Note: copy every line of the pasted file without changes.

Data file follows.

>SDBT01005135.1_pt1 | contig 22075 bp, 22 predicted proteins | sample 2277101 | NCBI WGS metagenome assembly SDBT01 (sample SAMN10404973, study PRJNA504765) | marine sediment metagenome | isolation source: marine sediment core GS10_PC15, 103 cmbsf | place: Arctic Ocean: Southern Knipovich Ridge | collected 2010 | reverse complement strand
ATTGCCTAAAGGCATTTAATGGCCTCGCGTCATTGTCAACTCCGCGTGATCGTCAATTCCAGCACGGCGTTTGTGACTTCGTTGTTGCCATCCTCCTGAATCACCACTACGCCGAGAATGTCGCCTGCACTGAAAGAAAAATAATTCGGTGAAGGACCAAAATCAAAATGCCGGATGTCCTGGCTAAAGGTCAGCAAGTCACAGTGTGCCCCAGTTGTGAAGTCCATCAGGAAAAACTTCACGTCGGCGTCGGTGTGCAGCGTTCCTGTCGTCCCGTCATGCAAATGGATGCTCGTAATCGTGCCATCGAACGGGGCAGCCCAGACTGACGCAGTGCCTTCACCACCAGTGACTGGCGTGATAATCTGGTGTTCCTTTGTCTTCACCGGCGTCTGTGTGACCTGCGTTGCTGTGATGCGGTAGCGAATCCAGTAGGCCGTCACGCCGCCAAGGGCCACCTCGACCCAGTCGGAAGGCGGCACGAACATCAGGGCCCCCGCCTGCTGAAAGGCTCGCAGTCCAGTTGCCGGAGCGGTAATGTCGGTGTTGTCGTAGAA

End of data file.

>SDBT01005135.1_pt1 | contig 22075 bp, 22 predicted proteins | sample 2277101 | NCBI WGS metagenome assembly SDBT01 (sample SAMN10404973, study PRJNA504765) | marine sediment metagenome | isolation source: marine sediment core GS10_PC15, 103 cmbsf | place: Arctic Ocean: Southern Knipovich Ridge | collected 2010 | reverse complement strand
ATTGCCTAAAGGCATTTAATGGCCTCGCGTCATTGTCAACTCCGCGTGATCGTCAATTCCAGCACGGCGTTTGTGACTTCGTTGTTGCCATCCTCCTGAATCACCACTACGCCGAGAATGTCGCCTGCACTGAAAGAAAAATAATTCGGTGAAGGACCAAAATCAAAATGCCGGATGTCCTGGCTAAAGGTCAGCAAGTCACAGTGTGCCCCAGTTGTGAAGTCCATCAGGAAAAACTTCACGTCGGCGTCGGTGTGCAGCGTTCCTGTCGTCCCGTCATGCAAATGGATGCTCGTAATCGTGCCATCGAACGGGGCAGCCCAGACTGACGCAGTGCCTTCACCACCAGTGACTGGCGTGATAATCTGGTGTTCCTTTGTCTTCACCGGCGTCTGTGTGACCTGCGTTGCTGTGATGCGGTAGCGAATCCAGTAGGCCGTCACGCCGCCAAGGGCCACCTCGACCCAGTCGGAAGGCGGCACGAACATCAGGGCCCCCGCCTGCTGAAAGGCTCGCAGTCCAGTTGCCGGAGCGGTAATGTCGGTGTTGTCGTAGAA